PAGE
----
Day 3 – 16.4 miles, 909 ft ascent.
I woke up to a tent that was drenched from condensation. I had closed my tent’s upwind storm doors, and apparently, it led to a lot of moisture in the tent. I made breakfast and waited for a while for the sun to rise high enough to hit my campsite and dry the tent.
I had a resupply to pick up at Tuolumne Meadows. I wanted to get lunch there too, so I didn’t want to get there too early. Walking down towards Tuolumne, I started meeting more and more day hikers. I also met a couple hiking the JMT that had also stayed at the same lake the previous night. They were also picking up a resupply at the post office, so we’d meet again in a while.
I took a short detour to Soda Springs, a naturally carbonated spring. The water was clear, although the ground around it was colored red-brown from all the iron in the water. The water tasted very metallic and was slightly carbonated. I decided to stick with normal water for drinking.
I got to the building with the store and post office before 10. I picked up my resupply box and put my devices to charge while I was sorting out my food.
The grill didn’t start serving lunch until 11:15, so I had plenty of time to hang out with other hikers and have some appetizer snacks while I waited. Both JMT and PCT hikers were resupplying, so it was an excellent chance to get intel on trail conditions.
The burger did not live up to expectations. Aramark, who has a monopoly on all concessions in the park, clearly has set the bar low on food. The burger was two re-heated pre-made patties on a stale bun. But it wasn’t freeze-dried hiker food, so it had that going for it.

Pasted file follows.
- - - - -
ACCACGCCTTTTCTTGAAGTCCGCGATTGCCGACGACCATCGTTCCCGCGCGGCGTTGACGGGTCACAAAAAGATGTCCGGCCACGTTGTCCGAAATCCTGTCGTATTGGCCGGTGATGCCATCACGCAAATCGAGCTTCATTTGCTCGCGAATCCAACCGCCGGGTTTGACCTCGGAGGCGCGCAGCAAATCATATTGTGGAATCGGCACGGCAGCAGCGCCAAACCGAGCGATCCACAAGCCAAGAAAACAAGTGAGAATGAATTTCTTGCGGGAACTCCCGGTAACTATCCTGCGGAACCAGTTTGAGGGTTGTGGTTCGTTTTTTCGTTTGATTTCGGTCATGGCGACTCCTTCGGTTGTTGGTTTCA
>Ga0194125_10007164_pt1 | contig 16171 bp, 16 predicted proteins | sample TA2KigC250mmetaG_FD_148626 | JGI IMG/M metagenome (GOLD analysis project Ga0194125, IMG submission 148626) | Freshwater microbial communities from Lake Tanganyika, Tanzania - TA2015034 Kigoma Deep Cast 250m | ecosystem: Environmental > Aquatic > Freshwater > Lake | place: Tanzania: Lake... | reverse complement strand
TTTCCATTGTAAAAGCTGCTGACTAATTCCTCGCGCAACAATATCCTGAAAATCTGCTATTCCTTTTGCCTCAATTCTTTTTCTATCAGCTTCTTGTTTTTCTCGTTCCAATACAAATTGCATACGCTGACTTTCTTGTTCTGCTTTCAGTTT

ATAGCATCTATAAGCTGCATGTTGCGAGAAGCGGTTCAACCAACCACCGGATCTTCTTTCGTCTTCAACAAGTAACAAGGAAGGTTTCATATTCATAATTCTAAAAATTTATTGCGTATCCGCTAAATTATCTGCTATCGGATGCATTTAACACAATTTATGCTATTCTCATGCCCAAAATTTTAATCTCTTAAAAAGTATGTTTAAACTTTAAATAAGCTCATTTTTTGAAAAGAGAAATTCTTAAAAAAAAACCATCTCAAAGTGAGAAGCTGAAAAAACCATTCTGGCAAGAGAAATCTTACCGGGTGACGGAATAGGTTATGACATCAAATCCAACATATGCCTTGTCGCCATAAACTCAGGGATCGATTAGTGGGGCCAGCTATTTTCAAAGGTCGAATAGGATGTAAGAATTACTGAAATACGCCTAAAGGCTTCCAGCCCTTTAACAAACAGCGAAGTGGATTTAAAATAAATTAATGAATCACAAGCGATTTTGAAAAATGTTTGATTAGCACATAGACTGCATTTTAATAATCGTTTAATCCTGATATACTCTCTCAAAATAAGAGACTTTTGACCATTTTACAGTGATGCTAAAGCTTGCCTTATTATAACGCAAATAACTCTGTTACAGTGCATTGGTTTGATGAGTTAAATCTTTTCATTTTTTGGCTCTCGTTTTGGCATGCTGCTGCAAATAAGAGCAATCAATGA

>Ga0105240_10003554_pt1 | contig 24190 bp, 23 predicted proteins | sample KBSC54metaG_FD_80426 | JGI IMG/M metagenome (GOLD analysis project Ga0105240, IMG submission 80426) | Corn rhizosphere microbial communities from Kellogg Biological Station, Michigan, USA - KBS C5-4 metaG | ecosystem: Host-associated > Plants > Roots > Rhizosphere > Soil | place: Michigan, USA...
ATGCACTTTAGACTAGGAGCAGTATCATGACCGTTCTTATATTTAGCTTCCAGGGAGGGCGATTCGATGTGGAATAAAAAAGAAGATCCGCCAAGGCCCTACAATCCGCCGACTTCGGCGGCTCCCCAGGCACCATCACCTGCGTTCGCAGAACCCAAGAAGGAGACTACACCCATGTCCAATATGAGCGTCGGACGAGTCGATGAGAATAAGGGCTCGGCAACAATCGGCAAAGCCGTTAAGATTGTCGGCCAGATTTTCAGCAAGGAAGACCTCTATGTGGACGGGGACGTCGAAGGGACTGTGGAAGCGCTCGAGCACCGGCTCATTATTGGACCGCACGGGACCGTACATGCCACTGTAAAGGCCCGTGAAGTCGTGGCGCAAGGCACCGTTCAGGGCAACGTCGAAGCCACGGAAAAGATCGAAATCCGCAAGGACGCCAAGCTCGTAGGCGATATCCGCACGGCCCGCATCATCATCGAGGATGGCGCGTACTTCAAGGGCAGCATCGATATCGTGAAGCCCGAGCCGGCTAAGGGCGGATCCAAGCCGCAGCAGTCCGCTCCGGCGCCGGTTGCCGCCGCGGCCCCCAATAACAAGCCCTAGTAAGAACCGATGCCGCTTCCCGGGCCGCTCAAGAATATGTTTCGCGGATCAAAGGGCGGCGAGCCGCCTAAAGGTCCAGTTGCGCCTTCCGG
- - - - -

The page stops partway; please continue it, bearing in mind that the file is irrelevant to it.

After hanging out for a good 2+ hours at the resupply area, I decided it was time to head out. I still wanted to cover several miles and do some fishing along the way.
The trail followed the road for a while before cutting south and towards Lyell Canyon. A ranger checked my JMT and fishing permits just before the bridge over Lyell Fork.
Lyell Canyon was beautiful. The bright-blue river meandered through a meadow of tall grass and flowers. The winter had been exceptionally wet, so everything was still bright green and blooming even though it was already late July.
I stopped to fish a beautiful pool in the river. I could see fish swimming from the rocks above, but the clear water made it hard to approach them without scaring them. I did manage to catch a handful of small brookies and rainbow trout.
I continued up the canyon, wanting to get within a short distance of Donohue Pass, but still staying under 9,600 ft elevation so I could have a fire.
I ended up finding a great campsite with a fire ring – this time well above the meadow to avoid condensation. After setting up camp, I went down to the river to do some more fishing. Again, I caught several brookies, but they were all small.
After I was done fishing, I took a quick dip in the river to wash off the trail dust and then headed up to my camp to get a fire and dinner started.
I sat by the fire listening to podcasts until the sun went down, then headed to bed so I would be well rested for my climb up Donohue the next morning.